More than 150,000 U.S. school students have endured a senseless shooting on their campuses since the Columbine High School massacre in 1999. In the first 47 days of 2018 alone, no fewer than 18 schools have devolved into shooting grounds and killing fields.
Clearly, mass shootings on school property have become all-too-familiar patches in the fabric of American life. Even Wednesday’s grisly attack at a high school in Parkland, Fla., that killed at least 17 people and ranks among the 10 most deadly in U.S. history, rolled out the same old predictable plot lines.
A sniper armed with military assault weaponry enters a public place. He lets loose round after round and magazine after magazine of lethal force.
Mass hysteria erupts. Men, women and children scatter. Many fall to their deaths. The mentally-troubled triggerman is ultimately apprehended.
A community, state and nation mourn. Americans from the president on down offer well-intentioned but grossly insufficient “thoughts and prayers” for the victims and their loved ones.
Then, within a period of months, weeks or days, a return engagement of the same tragedy rocks the nation anew.
Many might rightly argue that as a nation, we have become desensitized to this routine cycle of day-in, day-out horror. By extension, many would argue that America’s 50.7 million school children must accept the new reality of living under the constant threat of harm from a deranged madman every time they step foot into a classroom.
We – as do a majority of Americans – find that notion totally unacceptable.
Poll after poll show a majority of U.S. citizens strongly support sensible gun laws. Some proposals call for stronger background checks with mental health evaluations and waiting periods. Some would require regular checks and updates of databases that encompass criminal histories and military courts-martial.
Still others would ban devices such as the so-called “bump stocks” used by the Las Vegas shooter who killed five dozen people last fall.
Such regulations would do nothing to dilute the legitimate gun-ownership rights of advocates of the Second Amendment but could make at least a small dent in the day-in day-out carnage in public places.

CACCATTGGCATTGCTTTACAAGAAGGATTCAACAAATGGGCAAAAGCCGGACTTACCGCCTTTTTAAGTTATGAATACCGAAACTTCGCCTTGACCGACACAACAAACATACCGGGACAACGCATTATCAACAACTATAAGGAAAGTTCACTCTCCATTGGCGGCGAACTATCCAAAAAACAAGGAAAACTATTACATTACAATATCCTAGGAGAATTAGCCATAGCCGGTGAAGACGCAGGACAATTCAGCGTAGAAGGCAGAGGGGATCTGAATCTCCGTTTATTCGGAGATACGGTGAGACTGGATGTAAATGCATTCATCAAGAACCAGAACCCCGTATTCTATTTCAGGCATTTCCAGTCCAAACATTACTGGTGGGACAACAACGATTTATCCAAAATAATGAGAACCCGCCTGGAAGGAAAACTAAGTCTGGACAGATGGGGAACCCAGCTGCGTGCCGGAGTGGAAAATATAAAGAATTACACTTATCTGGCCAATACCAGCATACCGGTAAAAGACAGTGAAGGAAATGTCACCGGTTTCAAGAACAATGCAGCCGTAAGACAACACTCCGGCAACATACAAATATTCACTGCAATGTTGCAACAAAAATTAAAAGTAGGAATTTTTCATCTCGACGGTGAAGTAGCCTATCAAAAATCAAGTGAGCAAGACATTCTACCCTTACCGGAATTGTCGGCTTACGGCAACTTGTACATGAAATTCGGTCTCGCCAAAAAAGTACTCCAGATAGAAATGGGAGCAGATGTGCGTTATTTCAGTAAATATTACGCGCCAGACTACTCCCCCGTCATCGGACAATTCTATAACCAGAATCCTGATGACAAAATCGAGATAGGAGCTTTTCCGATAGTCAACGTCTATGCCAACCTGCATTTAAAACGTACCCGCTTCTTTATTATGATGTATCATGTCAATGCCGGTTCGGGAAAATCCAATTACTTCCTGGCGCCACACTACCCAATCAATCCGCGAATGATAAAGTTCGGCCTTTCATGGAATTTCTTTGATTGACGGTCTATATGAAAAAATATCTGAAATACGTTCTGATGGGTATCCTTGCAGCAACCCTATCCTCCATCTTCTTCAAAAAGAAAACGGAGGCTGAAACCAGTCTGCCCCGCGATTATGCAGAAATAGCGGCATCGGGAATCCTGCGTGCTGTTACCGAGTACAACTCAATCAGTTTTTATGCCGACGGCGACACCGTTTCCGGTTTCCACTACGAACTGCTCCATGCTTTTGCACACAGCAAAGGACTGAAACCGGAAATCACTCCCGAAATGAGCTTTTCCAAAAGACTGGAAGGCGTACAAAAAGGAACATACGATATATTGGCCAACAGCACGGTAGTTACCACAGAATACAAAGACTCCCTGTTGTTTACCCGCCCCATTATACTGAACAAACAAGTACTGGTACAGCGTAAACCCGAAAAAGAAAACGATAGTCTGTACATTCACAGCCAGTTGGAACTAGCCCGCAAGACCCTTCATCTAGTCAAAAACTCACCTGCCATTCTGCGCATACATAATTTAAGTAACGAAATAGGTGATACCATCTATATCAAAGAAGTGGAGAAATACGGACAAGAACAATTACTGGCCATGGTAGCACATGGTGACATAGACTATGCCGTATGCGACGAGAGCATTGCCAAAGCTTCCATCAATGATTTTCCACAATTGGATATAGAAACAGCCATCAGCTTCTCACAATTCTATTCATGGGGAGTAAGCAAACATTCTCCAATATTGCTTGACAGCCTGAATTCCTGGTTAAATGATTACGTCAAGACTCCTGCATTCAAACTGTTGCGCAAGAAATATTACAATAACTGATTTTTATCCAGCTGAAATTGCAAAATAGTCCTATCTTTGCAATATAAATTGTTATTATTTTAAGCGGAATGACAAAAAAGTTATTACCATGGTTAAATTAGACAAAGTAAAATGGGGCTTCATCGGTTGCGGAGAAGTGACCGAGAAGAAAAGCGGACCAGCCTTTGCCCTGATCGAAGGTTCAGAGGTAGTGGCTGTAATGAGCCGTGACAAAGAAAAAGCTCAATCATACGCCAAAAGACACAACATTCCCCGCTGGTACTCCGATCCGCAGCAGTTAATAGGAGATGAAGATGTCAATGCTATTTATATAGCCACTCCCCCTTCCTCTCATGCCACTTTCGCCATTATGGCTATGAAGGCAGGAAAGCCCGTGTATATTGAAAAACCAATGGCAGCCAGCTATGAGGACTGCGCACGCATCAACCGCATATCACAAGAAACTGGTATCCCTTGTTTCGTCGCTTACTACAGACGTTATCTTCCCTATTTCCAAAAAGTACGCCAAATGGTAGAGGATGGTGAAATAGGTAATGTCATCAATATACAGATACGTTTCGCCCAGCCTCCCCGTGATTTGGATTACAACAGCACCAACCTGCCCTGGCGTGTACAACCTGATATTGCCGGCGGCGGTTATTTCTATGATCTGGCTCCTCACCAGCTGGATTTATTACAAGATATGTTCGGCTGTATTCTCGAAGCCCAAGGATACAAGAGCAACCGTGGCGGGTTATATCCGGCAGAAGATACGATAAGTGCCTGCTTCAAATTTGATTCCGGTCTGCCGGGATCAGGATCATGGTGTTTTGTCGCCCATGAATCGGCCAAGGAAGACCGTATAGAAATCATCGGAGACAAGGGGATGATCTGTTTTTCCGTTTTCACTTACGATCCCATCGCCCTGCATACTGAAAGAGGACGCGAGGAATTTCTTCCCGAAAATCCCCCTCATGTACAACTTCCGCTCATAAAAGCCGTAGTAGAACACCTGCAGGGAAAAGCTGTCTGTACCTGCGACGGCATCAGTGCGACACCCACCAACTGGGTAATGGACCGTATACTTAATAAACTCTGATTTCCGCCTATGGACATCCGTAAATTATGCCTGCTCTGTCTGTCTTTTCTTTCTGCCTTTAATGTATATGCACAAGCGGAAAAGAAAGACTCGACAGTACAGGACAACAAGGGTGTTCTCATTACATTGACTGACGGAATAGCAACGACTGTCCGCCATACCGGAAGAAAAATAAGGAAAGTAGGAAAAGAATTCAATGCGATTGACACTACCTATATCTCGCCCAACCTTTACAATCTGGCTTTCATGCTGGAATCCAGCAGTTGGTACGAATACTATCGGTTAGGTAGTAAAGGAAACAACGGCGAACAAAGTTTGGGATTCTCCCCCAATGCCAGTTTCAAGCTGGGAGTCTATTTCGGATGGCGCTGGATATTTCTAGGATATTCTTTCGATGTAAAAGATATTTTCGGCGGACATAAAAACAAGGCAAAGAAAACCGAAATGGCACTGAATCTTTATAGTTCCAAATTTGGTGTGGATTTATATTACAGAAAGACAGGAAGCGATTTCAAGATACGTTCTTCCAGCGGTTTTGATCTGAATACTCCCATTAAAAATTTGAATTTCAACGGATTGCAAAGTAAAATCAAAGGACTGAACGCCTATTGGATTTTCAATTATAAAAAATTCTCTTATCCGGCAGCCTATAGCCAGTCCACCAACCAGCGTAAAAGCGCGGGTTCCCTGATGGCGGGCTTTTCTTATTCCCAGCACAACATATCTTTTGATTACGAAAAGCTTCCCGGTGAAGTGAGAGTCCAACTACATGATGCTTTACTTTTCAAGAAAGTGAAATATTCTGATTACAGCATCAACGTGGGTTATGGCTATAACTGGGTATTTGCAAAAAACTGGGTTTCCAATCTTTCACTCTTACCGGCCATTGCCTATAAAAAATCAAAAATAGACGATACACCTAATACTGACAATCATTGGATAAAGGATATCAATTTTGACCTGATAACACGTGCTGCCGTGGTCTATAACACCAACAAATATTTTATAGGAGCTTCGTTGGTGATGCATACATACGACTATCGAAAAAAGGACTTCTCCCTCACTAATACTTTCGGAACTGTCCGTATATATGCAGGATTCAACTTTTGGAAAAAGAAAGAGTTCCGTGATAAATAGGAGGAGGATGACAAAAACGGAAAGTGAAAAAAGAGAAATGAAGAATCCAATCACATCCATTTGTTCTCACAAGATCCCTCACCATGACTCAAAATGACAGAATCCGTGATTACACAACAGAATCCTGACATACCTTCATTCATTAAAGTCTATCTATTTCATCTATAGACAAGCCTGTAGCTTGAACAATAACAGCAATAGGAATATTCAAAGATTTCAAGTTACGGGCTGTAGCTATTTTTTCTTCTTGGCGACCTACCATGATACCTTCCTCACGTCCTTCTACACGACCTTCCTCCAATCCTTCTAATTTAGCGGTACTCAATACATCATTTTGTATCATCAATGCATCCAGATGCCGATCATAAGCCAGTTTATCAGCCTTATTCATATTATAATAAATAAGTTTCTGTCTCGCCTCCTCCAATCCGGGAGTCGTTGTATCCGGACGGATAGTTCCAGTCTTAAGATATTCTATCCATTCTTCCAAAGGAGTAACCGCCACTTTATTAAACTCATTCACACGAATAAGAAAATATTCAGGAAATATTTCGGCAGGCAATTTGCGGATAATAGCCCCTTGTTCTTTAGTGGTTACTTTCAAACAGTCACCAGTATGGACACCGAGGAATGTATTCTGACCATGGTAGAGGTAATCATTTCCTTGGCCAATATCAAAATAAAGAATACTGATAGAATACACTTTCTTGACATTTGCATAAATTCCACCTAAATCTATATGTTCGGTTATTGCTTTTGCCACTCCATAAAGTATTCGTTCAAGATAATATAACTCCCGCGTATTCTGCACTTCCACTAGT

But in the face of the increasing intensity and quickening pace of mass shootings, Congress continues to roll over and play dead.
It is long past time for federal legislators to awaken and cease taking marching orders from the National Rifle Association. Members of the Republican majorities in the House and Senate must instead begin listening to the voice of the people.
LITTLE HOPE FROM TRUMP
The administration of President Donald J. Trump, however, inspires little hope of moving in the direction of reform. In his nationally televised address Thursday on the Parkland bloodbath, the chief executive avoided even the mention of guns, let alone reasonable and concrete proposals to better regulate their sale and use.
That, of course, is par for the course for a president whose sole foray into gun oversight was signing a resolution blocking a rule from President Barack Obama’s administration to keep guns out of the hands of the mentally disabled.
By default, then, it’s up to Congress to muster up the requisite will and courage to enact reasonable controls. Its track record, however, disappoints. Last year, for example, the GOP majority failed to eke out passage of a measure that would have banned firearms sales to those on terrorist watch lists.
One point of light, however, can be seen in the passion and determination of Sen. Chris Murphy, D-Conn., whose own state was rocked by the unspeakable Sandy Hook Elementary shootings five years ago.
On the floor of the Congress on Wednesday, Murphy laid the blame squarely where it belongs – on many of his peers in the House and Senate: “We are responsible for a level of mass atrocity that happens in this country with zero parallel anywhere else.”
Let that direct indictment serve as a springboard for courage and constructive action. Inaction no longer can be tolerated as acceptable.